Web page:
by Rachael Stelzer
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‘Neither this man nor his parents sinned,’ said Jesus, ‘but this happened so that the works of God might be displayed in him’ (John 9:3).
Read John 9:1–23
As soon as Jesus walks away from the angry mob that is about to stone him, he sees a blind man. His disciples ask whose sin led to this misfortune. This was a common understanding of the Jewish people of the time. One only needs to read the Psalms to see the ‘If … then …’ understanding that promised blessings to the righteous and calamity to the wicked. And it’s an understanding that persists, if more subtly, to this day.
Jesus explains that this happened so that the works of God might be displayed in him. He promptly heals the man and sends him to the pool of sending, and he can see. This happens so quickly in the text and is soon followed by a bizarre response to the healing. The man’s own neighbours can’t figure out if it’s the same bloke or just a lookalike, and he has to assure them that, yes, it’s him.
Then the Pharisees and teachers of the law descend on the scene, Keystone Cops-style, in full bluster and indignation, demanding to know what is going on, questioning the man and his parents about what has happened and refusing to believe what they have known for years – that the man was blind from birth. The fruit of their investigation is fear and confusion. The man’s parents are too scared to answer, as they know the consequences of speaking up on behalf of Jesus.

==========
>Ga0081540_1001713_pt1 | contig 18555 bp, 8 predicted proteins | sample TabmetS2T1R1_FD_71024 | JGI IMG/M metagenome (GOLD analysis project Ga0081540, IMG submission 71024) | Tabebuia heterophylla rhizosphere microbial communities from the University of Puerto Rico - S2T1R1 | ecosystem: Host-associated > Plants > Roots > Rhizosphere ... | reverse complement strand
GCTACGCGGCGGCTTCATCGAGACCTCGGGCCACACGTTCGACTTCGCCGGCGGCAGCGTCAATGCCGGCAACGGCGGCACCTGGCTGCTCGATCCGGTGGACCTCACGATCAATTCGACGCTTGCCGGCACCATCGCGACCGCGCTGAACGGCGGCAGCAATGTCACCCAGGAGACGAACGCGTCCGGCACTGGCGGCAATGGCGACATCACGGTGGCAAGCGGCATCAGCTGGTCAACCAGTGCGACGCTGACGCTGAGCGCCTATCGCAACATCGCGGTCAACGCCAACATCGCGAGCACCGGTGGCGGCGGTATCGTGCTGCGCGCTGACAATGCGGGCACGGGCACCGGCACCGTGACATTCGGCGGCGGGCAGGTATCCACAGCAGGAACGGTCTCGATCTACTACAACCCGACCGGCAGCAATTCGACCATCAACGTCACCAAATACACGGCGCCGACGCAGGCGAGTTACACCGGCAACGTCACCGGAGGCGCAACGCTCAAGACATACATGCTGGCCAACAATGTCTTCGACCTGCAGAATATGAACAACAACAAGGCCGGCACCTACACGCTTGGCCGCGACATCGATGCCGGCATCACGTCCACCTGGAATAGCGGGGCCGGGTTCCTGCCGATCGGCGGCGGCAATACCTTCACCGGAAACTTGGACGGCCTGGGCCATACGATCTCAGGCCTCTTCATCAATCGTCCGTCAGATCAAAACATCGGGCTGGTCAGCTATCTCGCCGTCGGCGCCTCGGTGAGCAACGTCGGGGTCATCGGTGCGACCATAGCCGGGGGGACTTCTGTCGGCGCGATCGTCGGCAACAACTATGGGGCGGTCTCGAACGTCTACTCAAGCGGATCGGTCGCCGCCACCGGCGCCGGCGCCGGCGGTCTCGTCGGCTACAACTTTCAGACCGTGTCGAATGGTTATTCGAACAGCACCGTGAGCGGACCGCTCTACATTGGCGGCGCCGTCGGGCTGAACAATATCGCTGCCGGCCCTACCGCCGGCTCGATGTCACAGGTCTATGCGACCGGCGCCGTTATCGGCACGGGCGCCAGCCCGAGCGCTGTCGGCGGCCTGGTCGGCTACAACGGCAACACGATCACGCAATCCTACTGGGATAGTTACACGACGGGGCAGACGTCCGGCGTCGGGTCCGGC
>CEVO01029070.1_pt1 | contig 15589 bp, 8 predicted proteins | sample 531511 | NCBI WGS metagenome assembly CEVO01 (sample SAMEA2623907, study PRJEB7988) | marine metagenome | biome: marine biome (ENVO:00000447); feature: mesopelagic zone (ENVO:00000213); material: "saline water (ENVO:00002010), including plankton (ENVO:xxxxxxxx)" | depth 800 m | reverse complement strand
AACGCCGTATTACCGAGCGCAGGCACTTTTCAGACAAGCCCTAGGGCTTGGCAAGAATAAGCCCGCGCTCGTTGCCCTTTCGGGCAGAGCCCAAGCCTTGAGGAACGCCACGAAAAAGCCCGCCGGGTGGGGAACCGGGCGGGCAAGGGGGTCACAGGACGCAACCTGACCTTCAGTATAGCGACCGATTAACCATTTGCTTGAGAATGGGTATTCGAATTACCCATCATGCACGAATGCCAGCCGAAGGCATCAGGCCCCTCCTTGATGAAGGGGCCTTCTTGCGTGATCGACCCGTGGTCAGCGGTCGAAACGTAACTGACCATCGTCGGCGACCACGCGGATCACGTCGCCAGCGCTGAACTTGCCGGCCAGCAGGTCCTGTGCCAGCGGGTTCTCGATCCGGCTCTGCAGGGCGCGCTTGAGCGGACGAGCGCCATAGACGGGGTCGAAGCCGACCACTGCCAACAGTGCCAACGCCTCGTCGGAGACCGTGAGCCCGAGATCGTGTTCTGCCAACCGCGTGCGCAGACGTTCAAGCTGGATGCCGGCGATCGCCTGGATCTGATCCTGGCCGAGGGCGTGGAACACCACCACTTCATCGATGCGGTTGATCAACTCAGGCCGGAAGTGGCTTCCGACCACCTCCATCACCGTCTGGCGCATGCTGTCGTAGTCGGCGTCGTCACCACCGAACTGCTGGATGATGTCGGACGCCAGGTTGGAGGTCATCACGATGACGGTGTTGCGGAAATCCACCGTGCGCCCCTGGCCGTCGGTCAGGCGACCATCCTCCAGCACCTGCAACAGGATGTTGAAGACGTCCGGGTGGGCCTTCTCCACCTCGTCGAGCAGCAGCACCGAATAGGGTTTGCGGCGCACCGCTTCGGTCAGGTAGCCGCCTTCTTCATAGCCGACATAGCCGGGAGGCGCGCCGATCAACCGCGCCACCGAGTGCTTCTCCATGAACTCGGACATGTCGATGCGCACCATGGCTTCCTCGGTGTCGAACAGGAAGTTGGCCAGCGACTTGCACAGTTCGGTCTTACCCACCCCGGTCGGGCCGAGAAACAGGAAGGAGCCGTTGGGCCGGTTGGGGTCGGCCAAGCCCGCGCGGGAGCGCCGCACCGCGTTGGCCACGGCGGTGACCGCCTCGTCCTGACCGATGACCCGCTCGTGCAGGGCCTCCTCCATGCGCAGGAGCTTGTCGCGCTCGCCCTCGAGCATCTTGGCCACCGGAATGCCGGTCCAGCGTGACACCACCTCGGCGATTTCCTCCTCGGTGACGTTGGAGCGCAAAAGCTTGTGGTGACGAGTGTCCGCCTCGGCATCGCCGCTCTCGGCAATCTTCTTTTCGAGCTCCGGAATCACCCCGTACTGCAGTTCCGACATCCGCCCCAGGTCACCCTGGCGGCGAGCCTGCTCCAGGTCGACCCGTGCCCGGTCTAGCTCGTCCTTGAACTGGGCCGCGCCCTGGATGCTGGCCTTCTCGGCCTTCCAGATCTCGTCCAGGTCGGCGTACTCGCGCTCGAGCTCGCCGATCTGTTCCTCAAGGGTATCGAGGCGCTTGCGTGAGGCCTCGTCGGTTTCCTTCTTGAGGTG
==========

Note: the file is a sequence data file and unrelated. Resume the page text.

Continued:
It is almost hysterical that in the view of a healing that is clearly beneficial to the man and his parents, a blessing and a miracle, people can be so outraged and see only evil. This further underscores Jesus’ words in the previous chapter that ‘the reason you do not hear is that you do not belong to God’.
How hilarious and tragic to see the leaders of the people blinded by their own importance and unable to see the truth right in front of them. God save us from becoming so wedded to our own rightness and importance that we cannot see a blessing when it is right in front of us.
Lord Jesus, you loved each of those Pharisees and teachers of the law, even as they denied your miracles and condemned you as demon-possessed. Show me when I am being a Pharisee, in love with being right and condemning others. Restore and forgive me. Show me your sacrificial love, so I can follow you and leave my importance behind. Amen.
Rachael Stelzer is Primary Lay Chaplain at Coomera Anglican College near Brisbane. She is a member of Our Saviour Lutheran Church in Rochedale and teaches primary kids in the Growing Kids group. Rachael loves crafts, reading, and sharing meals, coffee and life with her family and friends.